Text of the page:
Light transforms the image, but so does the photographer. I know this sounds painfully obvious, but stop and think about what THAT means for a moment. WE hold the camera in our hands, and WE decide what is worth capturing and what is not. WE decide what the story is. We get to decide whether to transform that moment into a celebration of grandeur, or a reflection of tragedy. WE are the narrator.

We are still making those choices long after the capture – we make similar choices when we curate images into a collection and share them. The way we present an image is critical to how it is received – this is true when curating for a gallery, for a book or even social media. Bringing the right series of images together can build your narrative. If a picture tells a thousand words, a collection of images can reveal the whole story. Or at least, the version of the story you wish to tell!

My last exhibition was just before Covid, a project funded by the LUMIX brand. I wanted to tell a story about conservation in the Himalayas, and they wanted to launch a new camera. So we made a deal to help each other. My original proposal underwent a big transformation however was – they had invited a celebrity to join me in Bhutan for the shoot. My task now was to bring together two very different photographic perspectives, on two very different camera systems – micro four thirds versus full frame – and somehow tell a coherent story.

I took Australian TV personality Ray Martin to Bhutan for 10 days, and introduced him to why I love this part of the world. He was an excellent companion in fact. He’s a sharp fellow, a pleasant fellow, and just good company. At the time Ray didn’t do much in the way processing photos, so after our travels together he came down to Melbourne with a collection of SD cards... and we tried to assemble an exhibition.

My original concept was long lost by this stage! I had started with grand ideas of portraits of people displayed alongside portraits of birds – and connecting the stories between those individuals and their experiences in the Himalayan wilderness. A different narrative came out of the photos however. As I dug through Ray’s images I looked for the journalistic eye behind his shots, and eventually settled on a formula. Fair to say, Ray was a little put out that I didn’t use more of his photos in the final exhibition. Sometimes you just have to follow the story to where it takes you. Either it’s there in the photos, or it’s not.

When it comes to curating a gallery set, or a book, I usually advise to people, “DON’T MIX COLOUR WITH B+W”... For this collection I ended up mixing COLOUR WITH B+W!

Every framed print on the walls was a square, 30” by 30”. Most of those prints were broken into quads – Four squares within the square, roughly 15” x 15” each. With a few exceptions, the birds were printed in colour, while the rest of the story was in B+W. Because the foundation of this exhibition was always about the birds, and the stories revolve around how the people of Bhutan relate to those birds. That was my narrative. That was what we shot for 10 days in Bhutan.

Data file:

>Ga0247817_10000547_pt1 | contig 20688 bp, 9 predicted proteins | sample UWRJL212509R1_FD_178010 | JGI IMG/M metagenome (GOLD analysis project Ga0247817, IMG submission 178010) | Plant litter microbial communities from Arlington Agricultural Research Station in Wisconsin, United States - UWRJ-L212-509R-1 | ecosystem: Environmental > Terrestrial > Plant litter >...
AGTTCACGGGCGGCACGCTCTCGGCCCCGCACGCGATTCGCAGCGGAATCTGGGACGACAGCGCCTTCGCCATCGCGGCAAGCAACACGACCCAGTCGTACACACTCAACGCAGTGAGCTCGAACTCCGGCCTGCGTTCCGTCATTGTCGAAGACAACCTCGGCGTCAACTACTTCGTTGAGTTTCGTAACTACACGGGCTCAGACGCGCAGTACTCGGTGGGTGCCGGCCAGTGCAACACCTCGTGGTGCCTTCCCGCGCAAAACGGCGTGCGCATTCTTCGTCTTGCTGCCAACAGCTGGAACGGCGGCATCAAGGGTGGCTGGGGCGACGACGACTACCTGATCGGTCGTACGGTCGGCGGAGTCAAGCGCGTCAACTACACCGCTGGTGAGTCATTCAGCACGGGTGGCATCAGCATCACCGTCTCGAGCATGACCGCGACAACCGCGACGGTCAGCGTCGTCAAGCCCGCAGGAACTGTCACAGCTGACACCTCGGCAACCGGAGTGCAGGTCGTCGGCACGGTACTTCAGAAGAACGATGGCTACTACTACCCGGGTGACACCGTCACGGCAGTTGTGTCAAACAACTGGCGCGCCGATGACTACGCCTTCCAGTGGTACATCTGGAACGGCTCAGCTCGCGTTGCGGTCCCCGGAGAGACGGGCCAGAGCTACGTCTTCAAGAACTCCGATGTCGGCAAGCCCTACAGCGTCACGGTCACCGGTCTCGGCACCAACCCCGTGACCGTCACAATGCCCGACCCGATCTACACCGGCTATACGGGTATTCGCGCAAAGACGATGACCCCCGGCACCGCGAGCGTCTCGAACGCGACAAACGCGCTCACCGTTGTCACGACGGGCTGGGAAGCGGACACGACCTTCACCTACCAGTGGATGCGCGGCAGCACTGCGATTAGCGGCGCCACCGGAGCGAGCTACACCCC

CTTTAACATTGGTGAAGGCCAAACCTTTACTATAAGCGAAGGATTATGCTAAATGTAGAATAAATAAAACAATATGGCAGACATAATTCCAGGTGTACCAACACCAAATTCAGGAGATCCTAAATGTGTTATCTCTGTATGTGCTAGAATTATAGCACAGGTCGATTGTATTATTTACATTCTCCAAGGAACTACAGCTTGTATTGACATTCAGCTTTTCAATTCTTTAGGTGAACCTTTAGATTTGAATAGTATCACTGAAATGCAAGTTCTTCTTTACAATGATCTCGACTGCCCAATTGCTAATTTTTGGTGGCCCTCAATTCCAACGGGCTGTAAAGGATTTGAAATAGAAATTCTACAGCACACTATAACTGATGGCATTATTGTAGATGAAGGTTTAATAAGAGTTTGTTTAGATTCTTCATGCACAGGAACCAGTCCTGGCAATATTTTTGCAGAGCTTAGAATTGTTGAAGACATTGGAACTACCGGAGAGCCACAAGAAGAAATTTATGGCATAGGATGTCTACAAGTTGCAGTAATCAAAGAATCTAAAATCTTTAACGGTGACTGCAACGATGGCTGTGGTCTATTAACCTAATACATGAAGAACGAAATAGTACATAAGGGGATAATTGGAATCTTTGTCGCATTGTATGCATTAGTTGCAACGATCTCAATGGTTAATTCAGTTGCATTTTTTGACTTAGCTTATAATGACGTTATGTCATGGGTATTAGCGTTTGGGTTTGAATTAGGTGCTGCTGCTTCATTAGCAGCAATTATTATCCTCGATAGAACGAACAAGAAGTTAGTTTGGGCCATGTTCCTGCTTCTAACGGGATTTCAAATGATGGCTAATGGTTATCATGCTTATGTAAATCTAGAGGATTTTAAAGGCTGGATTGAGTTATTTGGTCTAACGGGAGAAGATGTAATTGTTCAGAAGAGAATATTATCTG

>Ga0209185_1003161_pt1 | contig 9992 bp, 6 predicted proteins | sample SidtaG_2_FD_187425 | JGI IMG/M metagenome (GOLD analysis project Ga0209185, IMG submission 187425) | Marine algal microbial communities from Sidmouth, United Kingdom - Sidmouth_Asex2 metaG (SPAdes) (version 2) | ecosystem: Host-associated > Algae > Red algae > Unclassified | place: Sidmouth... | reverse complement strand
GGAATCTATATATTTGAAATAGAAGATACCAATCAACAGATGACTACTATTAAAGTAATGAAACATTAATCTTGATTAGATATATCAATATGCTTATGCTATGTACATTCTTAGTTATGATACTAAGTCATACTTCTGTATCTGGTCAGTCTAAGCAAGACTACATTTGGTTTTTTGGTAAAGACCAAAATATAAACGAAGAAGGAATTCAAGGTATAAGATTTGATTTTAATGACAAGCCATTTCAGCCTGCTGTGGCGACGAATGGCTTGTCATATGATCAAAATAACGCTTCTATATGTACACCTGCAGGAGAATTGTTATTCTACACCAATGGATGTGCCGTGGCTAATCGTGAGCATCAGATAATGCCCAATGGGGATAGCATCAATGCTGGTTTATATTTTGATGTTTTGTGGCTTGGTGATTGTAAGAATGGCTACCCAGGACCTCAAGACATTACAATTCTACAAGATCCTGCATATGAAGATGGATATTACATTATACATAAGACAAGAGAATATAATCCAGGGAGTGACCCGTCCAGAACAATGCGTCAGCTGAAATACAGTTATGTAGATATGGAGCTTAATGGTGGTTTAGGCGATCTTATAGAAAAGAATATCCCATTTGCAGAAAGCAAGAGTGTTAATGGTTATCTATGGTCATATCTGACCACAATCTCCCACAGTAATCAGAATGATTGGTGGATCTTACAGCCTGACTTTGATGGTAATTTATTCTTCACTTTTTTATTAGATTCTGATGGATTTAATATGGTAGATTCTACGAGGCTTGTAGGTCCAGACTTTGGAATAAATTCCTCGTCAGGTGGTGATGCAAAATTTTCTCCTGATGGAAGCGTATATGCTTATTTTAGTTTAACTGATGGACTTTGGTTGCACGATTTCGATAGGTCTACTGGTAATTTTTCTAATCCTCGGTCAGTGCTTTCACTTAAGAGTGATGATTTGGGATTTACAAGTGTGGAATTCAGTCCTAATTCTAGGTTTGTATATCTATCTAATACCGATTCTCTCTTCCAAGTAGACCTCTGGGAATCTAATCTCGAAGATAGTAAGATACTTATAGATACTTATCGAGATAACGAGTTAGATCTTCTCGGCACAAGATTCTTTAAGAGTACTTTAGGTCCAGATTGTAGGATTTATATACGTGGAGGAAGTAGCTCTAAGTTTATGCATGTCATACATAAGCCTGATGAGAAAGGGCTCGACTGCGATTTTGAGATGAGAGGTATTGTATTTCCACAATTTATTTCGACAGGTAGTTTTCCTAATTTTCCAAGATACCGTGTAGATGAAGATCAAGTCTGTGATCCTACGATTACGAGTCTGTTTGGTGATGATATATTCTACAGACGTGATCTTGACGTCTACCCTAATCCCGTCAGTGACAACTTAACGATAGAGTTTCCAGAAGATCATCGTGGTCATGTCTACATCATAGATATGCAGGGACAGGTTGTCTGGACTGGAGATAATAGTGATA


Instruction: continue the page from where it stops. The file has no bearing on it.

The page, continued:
I wanted to transform my bird photos into something more. I wanted to bring in the stories behind the photos. For example, the park rangers who have never seen a Parrotbill, until I showed them one I photographed a few months earlier... In THEIR patch of forest. This was a bird the park rangers didn’t know existed! Which is exactly the power of photography and the message I wanted to share. We can use photography to raise awareness of our wilderness, so everyone understands better why we need to preserve it.

The stories are what mattered for this exhibition. I wanted to tell the story of the park rangers. I wanted to portray the contrast between domestic animals in villages versus birds in the wild. I wanted to show where the habitat of humans meets the habitat of wildlife, and how the two are not always in conflict.

What we ended up with was a very different exhibition to what I had originally planned. But that’s what happens when you follow the story to discover where it takes you. That makes for an exhibition experience that is most genuine for the audience, and most rewarding for the photographer.


Two things have transformed MY photography over the years. The first was buying a very fast wide angle lens, and the second was having time to follow my creative path.

I’ve talked specifically about TIME before, so I’ll pop up a link below to that video as well. The short version is that the best way to get better at photography is to spend more time doing it. Of course what you mean by “BEING BETTER AT PHOTOGRAPHY” can mean different things to different people, and just defining what kind of photographer you want to be is a big step towards that TRANSFORMATION. Once you know where you want your journey to take you, the only reasonable step left is to make time to spend making that journey.

So you need to invest TIME to be your best, but you also need some gear. You be a photographer if you don’t have a camera. There is a tricky paradox when it comes to acquiring the gear you need for YOUR journey. How do you learn what gear you need if you haven’t had a chance to try the gear? How do you know if your current gear is holding you back at all? How do you know which lens is the one that will suddenly unlock all the magic? Is it really possible for one lens to suddenly change everything?

I know this wont apply to everyone out there, but for me it absolutely did. I have a policy of buying myself one new lens every year – not because I need to own dozens of lenses, but purely as a treat. I want to have a chance to try out lenses that are outside my comfort zone precisely because that is where you find new horizons and new opportunities. My other reasoning is, if the lens doesn’t spark joy for me after a year or so then I can always sell it again. This was how I came to purchase a 24mm F1.4 for my old DSLR.